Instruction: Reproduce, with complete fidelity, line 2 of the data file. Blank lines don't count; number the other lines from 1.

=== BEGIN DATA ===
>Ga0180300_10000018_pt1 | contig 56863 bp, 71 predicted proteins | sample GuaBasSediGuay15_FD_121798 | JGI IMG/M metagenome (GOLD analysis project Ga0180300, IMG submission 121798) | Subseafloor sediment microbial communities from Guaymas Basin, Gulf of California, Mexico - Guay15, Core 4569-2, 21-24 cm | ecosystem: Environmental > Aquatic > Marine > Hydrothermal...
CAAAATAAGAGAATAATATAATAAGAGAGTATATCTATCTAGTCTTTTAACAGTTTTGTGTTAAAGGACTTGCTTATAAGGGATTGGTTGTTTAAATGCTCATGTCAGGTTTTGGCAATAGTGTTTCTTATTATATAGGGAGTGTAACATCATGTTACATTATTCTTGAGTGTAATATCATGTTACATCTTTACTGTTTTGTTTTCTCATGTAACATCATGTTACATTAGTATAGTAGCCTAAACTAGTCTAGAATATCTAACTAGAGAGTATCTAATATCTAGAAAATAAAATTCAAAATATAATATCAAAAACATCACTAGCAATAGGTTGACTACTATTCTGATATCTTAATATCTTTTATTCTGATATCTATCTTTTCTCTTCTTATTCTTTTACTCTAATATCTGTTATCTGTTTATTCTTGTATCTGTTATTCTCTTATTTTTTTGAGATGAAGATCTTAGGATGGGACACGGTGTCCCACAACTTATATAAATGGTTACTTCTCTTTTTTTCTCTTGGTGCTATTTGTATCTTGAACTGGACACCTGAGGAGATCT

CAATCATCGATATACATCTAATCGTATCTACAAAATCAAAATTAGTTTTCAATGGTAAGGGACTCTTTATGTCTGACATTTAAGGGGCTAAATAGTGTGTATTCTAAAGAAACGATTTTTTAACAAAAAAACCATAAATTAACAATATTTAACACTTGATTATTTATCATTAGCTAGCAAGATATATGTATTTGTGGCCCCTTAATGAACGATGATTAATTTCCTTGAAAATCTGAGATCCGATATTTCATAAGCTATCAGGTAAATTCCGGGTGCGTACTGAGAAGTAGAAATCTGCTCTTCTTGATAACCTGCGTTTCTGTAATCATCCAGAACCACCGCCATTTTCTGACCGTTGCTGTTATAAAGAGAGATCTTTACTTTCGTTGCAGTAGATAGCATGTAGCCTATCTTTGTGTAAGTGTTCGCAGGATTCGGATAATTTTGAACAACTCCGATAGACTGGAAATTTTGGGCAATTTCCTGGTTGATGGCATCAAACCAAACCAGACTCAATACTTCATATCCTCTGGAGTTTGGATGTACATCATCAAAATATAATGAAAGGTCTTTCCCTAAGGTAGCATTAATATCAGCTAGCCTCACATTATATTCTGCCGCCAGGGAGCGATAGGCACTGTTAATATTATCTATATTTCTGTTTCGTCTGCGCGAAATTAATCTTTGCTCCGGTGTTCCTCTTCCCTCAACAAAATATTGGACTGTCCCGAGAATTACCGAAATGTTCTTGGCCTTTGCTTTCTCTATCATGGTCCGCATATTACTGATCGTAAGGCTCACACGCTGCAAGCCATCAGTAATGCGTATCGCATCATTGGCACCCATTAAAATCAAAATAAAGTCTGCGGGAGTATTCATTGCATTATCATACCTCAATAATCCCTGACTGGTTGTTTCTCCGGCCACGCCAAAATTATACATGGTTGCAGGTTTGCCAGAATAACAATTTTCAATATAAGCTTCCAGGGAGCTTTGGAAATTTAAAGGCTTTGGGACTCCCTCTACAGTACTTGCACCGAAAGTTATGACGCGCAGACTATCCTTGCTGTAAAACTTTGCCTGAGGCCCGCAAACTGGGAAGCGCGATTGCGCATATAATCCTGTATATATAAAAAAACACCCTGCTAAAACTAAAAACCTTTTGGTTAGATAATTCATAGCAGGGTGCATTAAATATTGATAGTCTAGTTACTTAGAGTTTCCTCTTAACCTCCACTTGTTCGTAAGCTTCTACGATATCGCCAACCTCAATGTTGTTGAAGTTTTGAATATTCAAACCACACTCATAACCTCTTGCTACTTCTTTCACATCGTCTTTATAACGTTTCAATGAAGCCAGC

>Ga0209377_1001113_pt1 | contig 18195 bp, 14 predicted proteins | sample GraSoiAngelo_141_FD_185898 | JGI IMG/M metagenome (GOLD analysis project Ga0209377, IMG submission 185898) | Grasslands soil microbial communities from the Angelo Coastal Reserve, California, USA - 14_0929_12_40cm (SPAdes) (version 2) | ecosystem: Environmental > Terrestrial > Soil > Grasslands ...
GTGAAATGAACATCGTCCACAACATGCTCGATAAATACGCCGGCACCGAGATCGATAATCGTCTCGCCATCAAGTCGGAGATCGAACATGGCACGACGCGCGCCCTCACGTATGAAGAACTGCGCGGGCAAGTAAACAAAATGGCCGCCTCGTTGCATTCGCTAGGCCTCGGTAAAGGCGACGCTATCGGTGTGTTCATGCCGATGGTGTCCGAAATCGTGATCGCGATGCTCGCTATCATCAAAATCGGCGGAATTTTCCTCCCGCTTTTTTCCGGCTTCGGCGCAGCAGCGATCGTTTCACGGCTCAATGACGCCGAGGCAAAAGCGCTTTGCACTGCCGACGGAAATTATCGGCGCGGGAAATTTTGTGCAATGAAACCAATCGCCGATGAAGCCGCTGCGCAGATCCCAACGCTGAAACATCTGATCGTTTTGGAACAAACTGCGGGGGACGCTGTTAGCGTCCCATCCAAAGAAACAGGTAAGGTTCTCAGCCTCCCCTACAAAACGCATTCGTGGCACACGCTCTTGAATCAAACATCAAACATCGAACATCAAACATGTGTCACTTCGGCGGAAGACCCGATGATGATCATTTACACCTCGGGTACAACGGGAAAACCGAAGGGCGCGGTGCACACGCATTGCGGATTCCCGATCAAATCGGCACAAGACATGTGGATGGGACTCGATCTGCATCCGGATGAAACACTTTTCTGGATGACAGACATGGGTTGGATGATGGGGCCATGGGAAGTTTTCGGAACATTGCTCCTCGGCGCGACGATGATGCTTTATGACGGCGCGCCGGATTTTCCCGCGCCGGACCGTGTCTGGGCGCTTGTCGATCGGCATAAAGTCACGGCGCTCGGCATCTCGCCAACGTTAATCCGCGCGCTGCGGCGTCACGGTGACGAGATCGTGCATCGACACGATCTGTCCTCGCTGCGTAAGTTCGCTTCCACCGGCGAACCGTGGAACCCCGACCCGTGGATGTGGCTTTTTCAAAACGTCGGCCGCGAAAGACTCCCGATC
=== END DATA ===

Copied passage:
CAAAATAAGAGAATAATATAATAAGAGAGTATATCTATCTAGTCTTTTAACAGTTTTGTGTTAAAGGACTTGCTTATAAGGGATTGGTTGTTTAAATGCTCATGTCAGGTTTTGGCAATAGTGTTTCTTATTATATAGGGAGTGTAACATCATGTTACATTATTCTTGAGTGTAATATCATGTTACATCTTTACTGTTTTGTTTTCTCATGTAACATCATGTTACATTAGTATAGTAGCCTAAACTAGTCTAGAATATCTAACTAGAGAGTATCTAATATCTAGAAAATAAAATTCAAAATATAATATCAAAAACATCACTAGCAATAGGTTGACTACTATTCTGATATCTTAATATCTTTTATTCTGATATCTATCTTTTCTCTTCTTATTCTTTTACTCTAATATCTGTTATCTGTTTATTCTTGTATCTGTTATTCTCTTATTTTTTTGAGATGAAGATCTTAGGATGGGACACGGTGTCCCACAACTTATATAAATGGTTACTTCTCTTTTTTTCTCTTGGTGCTATTTGTATCTTGAACTGGACACCTGAGGAGATCT